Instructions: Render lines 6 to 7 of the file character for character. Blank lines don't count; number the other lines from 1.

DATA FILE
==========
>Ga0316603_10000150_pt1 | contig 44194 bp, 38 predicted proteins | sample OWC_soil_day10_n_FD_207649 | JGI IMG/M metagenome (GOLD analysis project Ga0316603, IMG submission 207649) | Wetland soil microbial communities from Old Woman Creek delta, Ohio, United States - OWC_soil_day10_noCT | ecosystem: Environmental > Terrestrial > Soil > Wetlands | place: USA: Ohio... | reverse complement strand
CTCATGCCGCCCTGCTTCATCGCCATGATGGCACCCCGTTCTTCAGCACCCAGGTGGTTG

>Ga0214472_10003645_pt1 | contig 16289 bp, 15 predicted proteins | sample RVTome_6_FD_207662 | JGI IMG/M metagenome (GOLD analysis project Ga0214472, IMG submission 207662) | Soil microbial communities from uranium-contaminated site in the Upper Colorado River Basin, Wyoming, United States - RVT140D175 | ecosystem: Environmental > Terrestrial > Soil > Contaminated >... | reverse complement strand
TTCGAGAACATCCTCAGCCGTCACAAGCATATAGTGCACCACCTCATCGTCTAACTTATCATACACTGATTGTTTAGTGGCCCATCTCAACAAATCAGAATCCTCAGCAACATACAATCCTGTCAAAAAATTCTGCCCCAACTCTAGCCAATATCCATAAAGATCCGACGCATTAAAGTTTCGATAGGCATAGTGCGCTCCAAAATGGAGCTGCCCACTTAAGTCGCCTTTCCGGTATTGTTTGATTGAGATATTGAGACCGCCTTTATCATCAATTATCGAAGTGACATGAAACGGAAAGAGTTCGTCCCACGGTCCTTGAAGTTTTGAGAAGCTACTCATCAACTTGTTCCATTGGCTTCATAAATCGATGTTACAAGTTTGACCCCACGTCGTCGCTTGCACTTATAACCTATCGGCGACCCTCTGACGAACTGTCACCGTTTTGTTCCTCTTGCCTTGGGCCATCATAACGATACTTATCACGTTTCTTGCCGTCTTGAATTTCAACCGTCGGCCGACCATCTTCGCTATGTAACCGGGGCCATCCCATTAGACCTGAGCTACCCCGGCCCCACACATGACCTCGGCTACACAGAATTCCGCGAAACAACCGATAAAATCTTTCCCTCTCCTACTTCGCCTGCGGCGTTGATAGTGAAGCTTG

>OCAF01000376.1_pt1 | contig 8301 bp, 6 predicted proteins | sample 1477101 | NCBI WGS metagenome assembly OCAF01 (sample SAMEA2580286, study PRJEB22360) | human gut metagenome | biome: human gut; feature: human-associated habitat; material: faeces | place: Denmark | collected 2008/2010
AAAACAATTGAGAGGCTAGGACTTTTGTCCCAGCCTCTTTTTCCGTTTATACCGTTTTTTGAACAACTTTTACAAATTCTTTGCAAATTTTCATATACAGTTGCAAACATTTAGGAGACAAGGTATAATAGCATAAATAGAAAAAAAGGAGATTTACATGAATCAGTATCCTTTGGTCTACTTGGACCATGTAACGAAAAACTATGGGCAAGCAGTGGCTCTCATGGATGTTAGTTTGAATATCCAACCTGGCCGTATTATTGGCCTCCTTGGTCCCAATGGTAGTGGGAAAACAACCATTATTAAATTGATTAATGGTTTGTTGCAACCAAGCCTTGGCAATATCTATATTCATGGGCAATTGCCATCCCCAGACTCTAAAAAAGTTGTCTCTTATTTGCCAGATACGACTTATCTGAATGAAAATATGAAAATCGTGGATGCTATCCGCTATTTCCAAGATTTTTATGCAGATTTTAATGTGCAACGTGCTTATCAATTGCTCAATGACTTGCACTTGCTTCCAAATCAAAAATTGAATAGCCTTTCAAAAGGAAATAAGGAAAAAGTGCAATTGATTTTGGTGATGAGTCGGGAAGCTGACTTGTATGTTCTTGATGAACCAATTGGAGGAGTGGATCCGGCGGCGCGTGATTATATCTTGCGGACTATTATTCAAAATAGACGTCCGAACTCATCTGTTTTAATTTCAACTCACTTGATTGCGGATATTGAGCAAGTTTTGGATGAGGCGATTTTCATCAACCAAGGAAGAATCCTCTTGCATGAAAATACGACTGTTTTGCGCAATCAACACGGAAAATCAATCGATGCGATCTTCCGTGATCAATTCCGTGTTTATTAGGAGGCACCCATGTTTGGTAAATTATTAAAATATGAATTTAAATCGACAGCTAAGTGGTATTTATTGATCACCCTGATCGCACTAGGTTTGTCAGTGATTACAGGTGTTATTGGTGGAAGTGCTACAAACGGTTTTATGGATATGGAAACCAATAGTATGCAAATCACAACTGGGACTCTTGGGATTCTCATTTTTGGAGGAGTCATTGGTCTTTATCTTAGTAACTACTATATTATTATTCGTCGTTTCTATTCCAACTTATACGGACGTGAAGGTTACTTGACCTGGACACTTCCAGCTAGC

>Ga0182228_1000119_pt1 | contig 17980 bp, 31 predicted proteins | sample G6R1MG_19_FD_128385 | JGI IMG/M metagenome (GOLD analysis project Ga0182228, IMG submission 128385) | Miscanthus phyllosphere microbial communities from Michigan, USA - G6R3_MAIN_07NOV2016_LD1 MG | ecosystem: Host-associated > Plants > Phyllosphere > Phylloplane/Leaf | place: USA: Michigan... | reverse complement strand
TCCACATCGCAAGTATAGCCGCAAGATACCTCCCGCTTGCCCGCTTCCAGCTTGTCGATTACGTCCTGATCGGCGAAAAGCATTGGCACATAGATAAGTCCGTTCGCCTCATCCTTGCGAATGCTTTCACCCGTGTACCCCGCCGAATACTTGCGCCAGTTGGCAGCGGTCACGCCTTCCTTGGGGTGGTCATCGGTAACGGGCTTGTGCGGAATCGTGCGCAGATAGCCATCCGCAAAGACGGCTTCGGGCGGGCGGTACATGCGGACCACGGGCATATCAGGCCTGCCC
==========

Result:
AAAACAATTGAGAGGCTAGGACTTTTGTCCCAGCCTCTTTTTCCGTTTATACCGTTTTTTGAACAACTTTTACAAATTCTTTGCAAATTTTCATATACAGTTGCAAACATTTAGGAGACAAGGTATAATAGCATAAATAGAAAAAAAGGAGATTTACATGAATCAGTATCCTTTGGTCTACTTGGACCATGTAACGAAAAACTATGGGCAAGCAGTGGCTCTCATGGATGTTAGTTTGAATATCCAACCTGGCCGTATTATTGGCCTCCTTGGTCCCAATGGTAGTGGGAAAACAACCATTATTAAATTGATTAATGGTTTGTTGCAACCAAGCCTTGGCAATATCTATATTCATGGGCAATTGCCATCCCCAGACTCTAAAAAAGTTGTCTCTTATTTGCCAGATACGACTTATCTGAATGAAAATATGAAAATCGTGGATGCTATCCGCTATTTCCAAGATTTTTATGCAGATTTTAATGTGCAACGTGCTTATCAATTGCTCAATGACTTGCACTTGCTTCCAAATCAAAAATTGAATAGCCTTTCAAAAGGAAATAAGGAAAAAGTGCAATTGATTTTGGTGATGAGTCGGGAAGCTGACTTGTATGTTCTTGATGAACCAATTGGAGGAGTGGATCCGGCGGCGCGTGATTATATCTTGCGGACTATTATTCAAAATAGACGTCCGAACTCATCTGTTTTAATTTCAACTCACTTGATTGCGGATATTGAGCAAGTTTTGGATGAGGCGATTTTCATCAACCAAGGAAGAATCCTCTTGCATGAAAATACGACTGTTTTGCGCAATCAACACGGAAAATCAATCGATGCGATCTTCCGTGATCAATTCCGTGTTTATTAGGAGGCACCCATGTTTGGTAAATTATTAAAATATGAATTTAAATCGACAGCTAAGTGGTATTTATTGATCACCCTGATCGCACTAGGTTTGTCAGTGATTACAGGTGTTATTGGTGGAAGTGCTACAAACGGTTTTATGGATATGGAAACCAATAGTATGCAAATCACAACTGGGACTCTTGGGATTCTCATTTTTGGAGGAGTCATTGGTCTTTATCTTAGTAACTACTATATTATTATTCGTCGTTTCTATTCCAACTTATACGGACGTGAAGGTTACTTGACCTGGACACTTCCAGCTAGC

>Ga0182228_1000119_pt1 | contig 17980 bp, 31 predicted proteins | sample G6R1MG_19_FD_128385 | JGI IMG/M metagenome (GOLD analysis project Ga0182228, IMG submission 128385) | Miscanthus phyllosphere microbial communities from Michigan, USA - G6R3_MAIN_07NOV2016_LD1 MG | ecosystem: Host-associated > Plants > Phyllosphere > Phylloplane/Leaf | place: USA: Michigan... | reverse complement strand